This article was first published on June 1, 2020.
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THE CURRENT ECONOMIC OUTLOOK AND THE ROAD AHEAD
What's happening in consumer credit so far
Oliver Wyman recently held a virtual roundtable on Consumer Credit Challenges during COVID-19. This pandemic has created a huge impact on the consumer credit arena—through the scale and onset, degree of uncertainty, tough economic outlook, and the level of government support.
Unemployment is forecasted to spike quickly and dramatically (possibly up to 20 percent) before returning to pre-COVID levels in late 2021. The peak during the 2008 financial crisis was 10 percent, and what is expected is significantly worse than anything we’ve seen since World War II. However, this forecast may change depending on the response to the pandemic, and how multiple peaks and waves unfold.
The economic outlook will be closely linked to the pandemic’s evolution—so understanding how the pandemic may unfold can inform what unemployment and other consumer credit indicators may look like.
With the combination of these factors, it is expected that there will be a long tail of financial, operational and reputational implications. There is no historical precedent, and the credit environment ahead is uncertain. While it’s important to act in a coordinated manner and with some urgency to keep pace with the crisis, well-planned actions will help control risk and win goodwill with customers, especially once the crisis fades. In time, they will become a foundation for competitive excellence post-crisis.
Oliver Wyman Partners Deepak Kollali, Mike Duane and Adam Schneider recently brought together a panel comprised of senior industry leaders to share their experiences, knowledge and wisdom on how to navigate through these challenges ahead. Below is an excerpt from our roundtable conversation. To listen to the full recording please click here.
The current economic outlook and the impact on consumer lending. Where do we go from here?
QUESTION 1: CREDIT CARDS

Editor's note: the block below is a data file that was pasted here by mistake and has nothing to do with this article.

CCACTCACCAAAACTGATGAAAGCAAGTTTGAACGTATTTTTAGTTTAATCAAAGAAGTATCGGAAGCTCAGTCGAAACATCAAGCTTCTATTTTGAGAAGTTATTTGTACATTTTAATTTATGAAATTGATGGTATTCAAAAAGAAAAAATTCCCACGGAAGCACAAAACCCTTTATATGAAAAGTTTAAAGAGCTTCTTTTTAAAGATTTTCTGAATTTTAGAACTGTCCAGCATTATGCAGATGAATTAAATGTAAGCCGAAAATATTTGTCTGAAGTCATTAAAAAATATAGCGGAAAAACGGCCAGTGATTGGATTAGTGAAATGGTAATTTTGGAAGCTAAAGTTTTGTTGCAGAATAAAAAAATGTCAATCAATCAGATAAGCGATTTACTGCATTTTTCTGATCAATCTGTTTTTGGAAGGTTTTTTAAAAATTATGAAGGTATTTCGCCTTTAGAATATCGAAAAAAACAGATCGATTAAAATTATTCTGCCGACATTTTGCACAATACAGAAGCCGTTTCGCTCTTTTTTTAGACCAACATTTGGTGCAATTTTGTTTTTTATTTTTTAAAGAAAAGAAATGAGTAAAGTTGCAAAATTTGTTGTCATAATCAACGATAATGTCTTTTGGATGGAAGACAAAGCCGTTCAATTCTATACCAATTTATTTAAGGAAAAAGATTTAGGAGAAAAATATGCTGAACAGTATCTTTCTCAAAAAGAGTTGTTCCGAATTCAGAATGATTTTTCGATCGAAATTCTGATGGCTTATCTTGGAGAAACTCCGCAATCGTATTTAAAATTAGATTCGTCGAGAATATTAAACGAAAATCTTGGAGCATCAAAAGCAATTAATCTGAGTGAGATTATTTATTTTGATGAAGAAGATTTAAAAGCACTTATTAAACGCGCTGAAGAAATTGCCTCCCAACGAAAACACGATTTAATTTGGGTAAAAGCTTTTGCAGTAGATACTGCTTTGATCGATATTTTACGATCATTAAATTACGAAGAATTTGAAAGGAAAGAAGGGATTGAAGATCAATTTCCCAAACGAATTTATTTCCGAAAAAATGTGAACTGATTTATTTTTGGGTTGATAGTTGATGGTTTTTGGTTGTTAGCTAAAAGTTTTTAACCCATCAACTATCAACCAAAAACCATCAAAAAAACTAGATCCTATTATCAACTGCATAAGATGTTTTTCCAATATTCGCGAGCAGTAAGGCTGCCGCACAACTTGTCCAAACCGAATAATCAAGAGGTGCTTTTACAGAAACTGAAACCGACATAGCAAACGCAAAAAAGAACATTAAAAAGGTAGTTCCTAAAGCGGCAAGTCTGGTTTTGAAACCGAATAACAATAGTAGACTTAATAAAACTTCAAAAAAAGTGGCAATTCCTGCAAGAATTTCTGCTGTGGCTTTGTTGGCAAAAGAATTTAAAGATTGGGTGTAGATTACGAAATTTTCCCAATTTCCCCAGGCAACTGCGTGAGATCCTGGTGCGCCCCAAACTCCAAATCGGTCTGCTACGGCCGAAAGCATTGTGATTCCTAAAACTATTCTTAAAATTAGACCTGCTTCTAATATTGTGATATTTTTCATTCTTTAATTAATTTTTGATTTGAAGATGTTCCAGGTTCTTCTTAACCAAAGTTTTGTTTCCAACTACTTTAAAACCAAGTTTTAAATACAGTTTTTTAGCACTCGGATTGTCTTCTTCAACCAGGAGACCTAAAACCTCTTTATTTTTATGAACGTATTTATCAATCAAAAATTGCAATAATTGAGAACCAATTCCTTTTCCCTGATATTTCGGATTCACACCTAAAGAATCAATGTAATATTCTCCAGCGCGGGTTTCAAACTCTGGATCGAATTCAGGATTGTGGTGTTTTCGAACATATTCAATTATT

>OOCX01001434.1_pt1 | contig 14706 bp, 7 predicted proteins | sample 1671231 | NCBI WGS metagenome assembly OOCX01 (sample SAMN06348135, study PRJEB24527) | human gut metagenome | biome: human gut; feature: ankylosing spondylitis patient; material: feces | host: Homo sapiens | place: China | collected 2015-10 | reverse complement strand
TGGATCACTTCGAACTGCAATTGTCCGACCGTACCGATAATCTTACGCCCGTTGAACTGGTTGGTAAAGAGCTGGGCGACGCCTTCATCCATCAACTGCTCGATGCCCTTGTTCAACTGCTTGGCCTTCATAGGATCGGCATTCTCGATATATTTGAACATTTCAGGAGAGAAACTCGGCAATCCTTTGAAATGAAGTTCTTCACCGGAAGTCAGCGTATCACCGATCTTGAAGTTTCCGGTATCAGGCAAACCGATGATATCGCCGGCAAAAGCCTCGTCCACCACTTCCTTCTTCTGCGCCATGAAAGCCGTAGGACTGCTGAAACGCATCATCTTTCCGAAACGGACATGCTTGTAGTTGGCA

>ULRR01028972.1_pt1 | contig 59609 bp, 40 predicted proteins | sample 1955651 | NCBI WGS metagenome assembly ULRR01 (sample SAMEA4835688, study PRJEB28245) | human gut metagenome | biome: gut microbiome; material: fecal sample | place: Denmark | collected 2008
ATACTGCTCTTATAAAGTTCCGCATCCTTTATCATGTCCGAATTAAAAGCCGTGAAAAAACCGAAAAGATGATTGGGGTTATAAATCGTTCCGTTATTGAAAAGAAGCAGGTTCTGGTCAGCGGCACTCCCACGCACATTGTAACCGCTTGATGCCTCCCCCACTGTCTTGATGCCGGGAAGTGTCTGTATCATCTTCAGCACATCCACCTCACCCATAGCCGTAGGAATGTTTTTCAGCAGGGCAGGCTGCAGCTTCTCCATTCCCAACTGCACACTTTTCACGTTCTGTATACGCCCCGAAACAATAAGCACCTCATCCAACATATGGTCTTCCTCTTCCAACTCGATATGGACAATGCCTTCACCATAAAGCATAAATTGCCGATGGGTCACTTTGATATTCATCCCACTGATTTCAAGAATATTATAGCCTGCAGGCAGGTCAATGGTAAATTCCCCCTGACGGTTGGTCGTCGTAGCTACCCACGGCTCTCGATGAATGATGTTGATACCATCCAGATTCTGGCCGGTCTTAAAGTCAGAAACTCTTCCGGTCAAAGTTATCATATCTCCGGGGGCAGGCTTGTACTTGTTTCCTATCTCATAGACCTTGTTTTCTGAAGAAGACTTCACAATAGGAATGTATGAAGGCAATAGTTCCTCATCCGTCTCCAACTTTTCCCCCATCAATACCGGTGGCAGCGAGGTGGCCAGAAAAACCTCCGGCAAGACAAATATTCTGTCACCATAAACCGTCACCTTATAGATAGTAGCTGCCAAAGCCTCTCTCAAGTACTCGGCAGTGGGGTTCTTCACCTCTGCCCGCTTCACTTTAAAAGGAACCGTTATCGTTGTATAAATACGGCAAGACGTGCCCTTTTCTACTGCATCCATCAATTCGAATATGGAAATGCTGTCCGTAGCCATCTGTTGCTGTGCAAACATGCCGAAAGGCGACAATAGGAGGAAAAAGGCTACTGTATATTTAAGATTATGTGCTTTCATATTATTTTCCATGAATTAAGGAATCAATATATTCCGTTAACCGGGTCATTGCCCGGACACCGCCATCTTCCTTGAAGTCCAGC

Credit cards are perhaps the most volatile part of consumer debt. What would you be doing in terms of both supporting customers, and managing credit risk at this point in time?
There are four areas of focus. The first thing is to increase investment in customer support programs. Today these programs are largely payment holidays and about 10 percent of the customers are prime. I think this number is going to rise rapidly and turn towards subprime.
Avoid over-analyzing when offering payment holidays. Keep it simple; in the long run it pays off to offer them to anyone who asks. It’s risky to isolate customers who need temporary assistance with liquidity versus those with more permanent loss in income, such as a business closing or job loss. Next, make sure that the credit, servicing and marketing strategies are all aligned to recognize the difference. Encourage customers to enroll for online pay post the payment holiday. On reduced minimums due, ensure that customers make the first payment before the program executes.
The second area to focus is on recalculating and modifying risk scores. However, currently with the COVID-19 pandemic, the historical delinquencies, gross domestic product (GDP), government stimulus programs and unemployment rates don’t offer an adequate forecast or accurate risk assessment.
So how do you build a segmented view that builds on your existing score, and takes into account conversations you are having with customers about their current situation, the spread of infection and the unemployment rate? It’s important to segment your portfolio and make short-term enhancements in both the models and strategy. Example of segments are: your own customer assistance programs, spread of the coronavirus, the economic response, and unemployment rate by geography. These adjustments must evolve with time and be central to all credit, servicing and marketing actions. You should have a process where adjustments are able to be made regularly.
Third area is to collaborate with your finance team to set proper reserves. Well-built models can be leveraged to narrow the forecast between likely reserves and severe forecast scenarios, and help your company work more effectively.
Lastly, create a triage office to ensure that the marketing, servicing and risk management actions are all aligned with each other. This office should be managed by a senior person in the organization, who has an understanding and authority to act on behalf of all three of these areas.
Make sure your focus is not just to reduce credit losses but to also maximize profitability. It’s important to recognize that for those of us who work in risk management it’s a moment of change and we have access to the attention and larger mindshare of colleagues. This time should be used to invest in capabilities—especially digital and AI—for both short and medium-term.
It’s important to recognize that for those of us who work in risk management it’s a moment of change and this time should be used to invest in capabilities—especially digital and AI—for both short and medium-term.ASH GUPTA, Oliver Wyman Senior Advisor; Formerly Chief Risk Office, American Express:
QUESTION 2: HOME LENDING